A woman who left her pet dog locked in a house for weeks to starve to a third of her normal body weight and appeared like a ‘walking skeleton’ has been banned from keeping animals indefinitely.
The Husky-type cross dog called Yogi was so emaciated that the RSPCA inspector who rescued her said she was the thinnest dog she had seen alive.
Yogi weighed just 8.75kg when rescued, but a dog of that breed would typically weigh around 30kg.
The court heard how an inspection of the rubbish-strewn property indicated she had been drinking water from the toilet bowl – which was left dry – and had eaten tubes of toothpaste to help stay alive.
Ayla Gilchrist (date of birth 18/10/1997), pleaded guilty to three animal welfare offences after she admitted leaving Yogi alone in a house in Egreaves Avenue, Loscoe, Heanor, with no food.
Derby Magistrates’ Court heard how the RSPCA were alerted after a housing officer attending the address reported seeing a very underweight dog in the house.
Animal rescuer inspector Rachel Leafe attended the property on January 6 last year and could see through the window the weak dog in the rubbish-strewn house, which had dirty nappies, litter and dog faeces covering the floors.
In a statement, she said: “She was walking but looked very weak and unsteady on her legs. I could visibly see, despite the thick fur, that the dog was grossly underweight. The outline of every rib could be seen through the fur, as could the spine and hip bones. The dog’s face was sunken in.
“Her stomach was so sucked in that it looked like somebody could easily wrap their hands around her waist. I could not see any food or water. I was very concerned that if the dog was to be left any longer she may not survive.”
Rachel immediately called Derbyshire police and with their help was able to gain access to the property.
By climbing onto a ledge through an open window, she safely lifted the dog free – as she was too weak to jump on the windowsill.
Rachel said: “I was so shocked at how light the dog was to pick up. It just felt like picking up an empty rucksack. I could feel her breast bone which was very sharp and prominent and no fat or muscle was surrounding her body at all.
“She looked like a walking skeleton and I had never felt a dog this thin that was still alive in all my life and career as an RSPCA Inspector.”
Rachel rushed the dog for emergency veterinary treatment as she was underweight, dehydrated and appeared confused and weak.
The vets also found a microchip which revealed the dog’s name was Yogi, she was aged 5, and she belonged to Ayla Gilchrist and was registered at the address where she was found.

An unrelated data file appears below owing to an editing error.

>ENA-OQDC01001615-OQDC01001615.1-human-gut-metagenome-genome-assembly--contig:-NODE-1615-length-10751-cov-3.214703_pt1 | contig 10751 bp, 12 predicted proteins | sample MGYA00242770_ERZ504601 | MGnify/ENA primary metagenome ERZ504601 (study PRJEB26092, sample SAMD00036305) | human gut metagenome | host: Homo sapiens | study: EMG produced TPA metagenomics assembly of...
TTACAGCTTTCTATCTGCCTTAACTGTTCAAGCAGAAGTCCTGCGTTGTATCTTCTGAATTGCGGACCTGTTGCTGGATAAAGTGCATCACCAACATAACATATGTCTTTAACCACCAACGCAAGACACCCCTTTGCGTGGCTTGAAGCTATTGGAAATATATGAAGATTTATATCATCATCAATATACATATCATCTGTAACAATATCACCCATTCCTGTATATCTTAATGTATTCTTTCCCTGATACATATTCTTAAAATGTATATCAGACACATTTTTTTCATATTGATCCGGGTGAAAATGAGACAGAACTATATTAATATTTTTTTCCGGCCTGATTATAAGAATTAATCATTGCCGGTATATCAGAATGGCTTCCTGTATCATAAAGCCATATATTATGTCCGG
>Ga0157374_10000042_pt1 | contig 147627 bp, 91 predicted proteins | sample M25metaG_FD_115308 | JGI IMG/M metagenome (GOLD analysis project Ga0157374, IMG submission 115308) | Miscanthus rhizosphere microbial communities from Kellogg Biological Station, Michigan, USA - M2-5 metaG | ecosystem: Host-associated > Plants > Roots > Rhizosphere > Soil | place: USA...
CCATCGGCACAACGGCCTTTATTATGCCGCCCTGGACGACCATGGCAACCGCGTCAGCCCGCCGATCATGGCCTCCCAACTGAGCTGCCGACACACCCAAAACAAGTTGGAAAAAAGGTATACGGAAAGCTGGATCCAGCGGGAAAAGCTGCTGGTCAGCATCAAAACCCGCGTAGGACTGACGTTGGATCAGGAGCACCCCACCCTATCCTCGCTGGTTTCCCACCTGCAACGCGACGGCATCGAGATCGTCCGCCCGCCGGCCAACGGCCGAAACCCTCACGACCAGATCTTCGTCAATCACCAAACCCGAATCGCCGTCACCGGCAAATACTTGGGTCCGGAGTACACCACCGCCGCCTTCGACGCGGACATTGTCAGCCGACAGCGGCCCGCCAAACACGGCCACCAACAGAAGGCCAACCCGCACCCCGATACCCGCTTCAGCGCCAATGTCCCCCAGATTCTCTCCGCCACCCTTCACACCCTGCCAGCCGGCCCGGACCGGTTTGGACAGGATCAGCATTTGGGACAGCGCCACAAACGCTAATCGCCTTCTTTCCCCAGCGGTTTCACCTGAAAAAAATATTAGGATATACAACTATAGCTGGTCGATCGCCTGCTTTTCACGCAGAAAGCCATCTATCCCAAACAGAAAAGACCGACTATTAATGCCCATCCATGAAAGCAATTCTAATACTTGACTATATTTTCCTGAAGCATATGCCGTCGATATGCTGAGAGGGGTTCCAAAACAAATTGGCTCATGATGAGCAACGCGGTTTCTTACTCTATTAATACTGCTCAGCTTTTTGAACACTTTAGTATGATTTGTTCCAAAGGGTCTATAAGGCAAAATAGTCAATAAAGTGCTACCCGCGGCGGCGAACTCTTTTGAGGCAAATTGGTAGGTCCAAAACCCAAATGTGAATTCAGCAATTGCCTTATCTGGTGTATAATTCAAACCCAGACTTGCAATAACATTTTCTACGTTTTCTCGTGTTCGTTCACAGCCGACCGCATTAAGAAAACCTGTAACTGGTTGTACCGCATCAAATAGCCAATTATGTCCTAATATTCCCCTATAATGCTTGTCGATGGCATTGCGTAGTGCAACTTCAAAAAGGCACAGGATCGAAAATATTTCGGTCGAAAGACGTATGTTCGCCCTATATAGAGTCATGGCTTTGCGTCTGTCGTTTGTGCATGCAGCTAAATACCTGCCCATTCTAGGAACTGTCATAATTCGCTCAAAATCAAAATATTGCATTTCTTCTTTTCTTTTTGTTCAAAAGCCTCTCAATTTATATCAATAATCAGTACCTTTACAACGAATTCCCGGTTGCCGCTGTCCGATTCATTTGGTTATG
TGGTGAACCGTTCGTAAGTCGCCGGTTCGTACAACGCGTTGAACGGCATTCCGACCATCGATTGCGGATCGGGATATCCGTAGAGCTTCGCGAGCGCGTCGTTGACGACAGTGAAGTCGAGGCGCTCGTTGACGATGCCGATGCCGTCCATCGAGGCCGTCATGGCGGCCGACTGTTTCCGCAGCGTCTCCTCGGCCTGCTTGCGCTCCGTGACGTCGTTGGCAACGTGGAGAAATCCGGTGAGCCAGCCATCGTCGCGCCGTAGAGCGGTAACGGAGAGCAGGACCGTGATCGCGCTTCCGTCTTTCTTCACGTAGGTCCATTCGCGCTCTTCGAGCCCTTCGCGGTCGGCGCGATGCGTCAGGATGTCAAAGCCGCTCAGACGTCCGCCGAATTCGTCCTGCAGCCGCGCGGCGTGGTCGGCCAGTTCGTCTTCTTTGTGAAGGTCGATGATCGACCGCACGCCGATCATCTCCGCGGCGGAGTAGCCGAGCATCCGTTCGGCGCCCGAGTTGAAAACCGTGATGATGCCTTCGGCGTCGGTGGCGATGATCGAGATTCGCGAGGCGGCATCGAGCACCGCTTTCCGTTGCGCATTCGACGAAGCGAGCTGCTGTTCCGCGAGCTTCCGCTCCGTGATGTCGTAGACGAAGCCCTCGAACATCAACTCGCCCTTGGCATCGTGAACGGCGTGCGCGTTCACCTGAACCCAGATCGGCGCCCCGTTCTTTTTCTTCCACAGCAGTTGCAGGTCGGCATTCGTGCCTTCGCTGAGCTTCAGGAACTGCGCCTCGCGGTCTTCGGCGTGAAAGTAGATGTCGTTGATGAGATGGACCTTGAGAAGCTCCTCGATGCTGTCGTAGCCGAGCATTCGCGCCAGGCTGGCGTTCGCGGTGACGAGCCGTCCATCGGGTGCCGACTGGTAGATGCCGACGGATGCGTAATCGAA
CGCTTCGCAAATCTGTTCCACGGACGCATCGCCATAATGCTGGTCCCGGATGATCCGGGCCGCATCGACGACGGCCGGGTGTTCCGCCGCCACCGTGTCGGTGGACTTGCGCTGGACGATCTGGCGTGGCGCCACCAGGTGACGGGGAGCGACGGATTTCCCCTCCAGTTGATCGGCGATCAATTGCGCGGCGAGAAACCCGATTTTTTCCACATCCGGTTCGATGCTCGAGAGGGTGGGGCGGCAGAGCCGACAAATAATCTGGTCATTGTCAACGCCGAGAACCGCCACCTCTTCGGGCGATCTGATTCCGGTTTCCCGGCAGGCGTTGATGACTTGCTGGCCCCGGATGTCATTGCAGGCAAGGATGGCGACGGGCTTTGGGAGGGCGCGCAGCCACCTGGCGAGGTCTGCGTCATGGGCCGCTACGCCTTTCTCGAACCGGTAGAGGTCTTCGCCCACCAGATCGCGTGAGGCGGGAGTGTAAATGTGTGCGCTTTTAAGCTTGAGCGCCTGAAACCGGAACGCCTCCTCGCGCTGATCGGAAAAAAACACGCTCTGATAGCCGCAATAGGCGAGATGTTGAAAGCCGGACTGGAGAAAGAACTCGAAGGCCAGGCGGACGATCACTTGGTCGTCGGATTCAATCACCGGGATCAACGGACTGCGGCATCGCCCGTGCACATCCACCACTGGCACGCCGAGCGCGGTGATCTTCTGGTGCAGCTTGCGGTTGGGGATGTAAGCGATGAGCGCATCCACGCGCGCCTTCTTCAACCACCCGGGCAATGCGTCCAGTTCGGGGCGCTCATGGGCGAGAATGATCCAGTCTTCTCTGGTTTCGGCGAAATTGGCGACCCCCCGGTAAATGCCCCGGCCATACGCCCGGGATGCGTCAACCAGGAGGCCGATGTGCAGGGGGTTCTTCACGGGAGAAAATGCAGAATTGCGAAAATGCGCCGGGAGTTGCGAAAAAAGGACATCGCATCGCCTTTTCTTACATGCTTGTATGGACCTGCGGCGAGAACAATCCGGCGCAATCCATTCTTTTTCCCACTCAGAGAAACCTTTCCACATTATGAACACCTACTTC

Rachel was able to trace Gilchrist who allowed her access to the property where Yogi was found so she could make further investigations.
During her search she found no available food and water for the pet but came across empty dog food tins wrappers and a tube of toothpaste which had been ripped apart and chewed.
A vet who examined Yogi said: “The only reason she perhaps stayed alive as long as she did was because she was able to access the water in a downstairs toilet. The dog was caused an unimaginable degree of suffering for a period of at least two months.”
After emergency treatment Yogi, who by this stage Rachel was calling Honey because of her sweet nature and fur colouring, was taken to the RSPCA Chesterfield and North Derbyshire where she was rehabilitated and has been transformed into a healthy and loving dog.
She is with new owners Linda Merrill (57) and husband John (58) at their home in Staveley and they have kept her name as Honey.
Linda said Honey now enjoys getting plenty of love and attention who adores people – especially their grandchild Amelia.
She said: “We have always had rescue dogs and I was on the look-out for one as we had lost our previous dog a year before. I saw her on the RSPCA branch website and fell for her then.
“When I told my husband he said we should go and see her and when we did we felt she was so lovely that we adopted her exactly a year ago this week.
“She loves plenty of fuss and attention and she is so spoiled. She even has her own sette where she looks out of the window and likes to watch the neighbours and they also like to see Honey.
“I am so glad the RSPCA were able to rescue and rehabilitate her and she is such a lovely girl – they did a great job.”
As well as a ban on keeping animals Gilchrist was given an 8 week sentence suspended for 12 months for each offence, she was also ordered to pay £200 costs and a victim surcharge of £128. In mitigation the court hearing, on March 8, was told she had left the property and was worried about returning.
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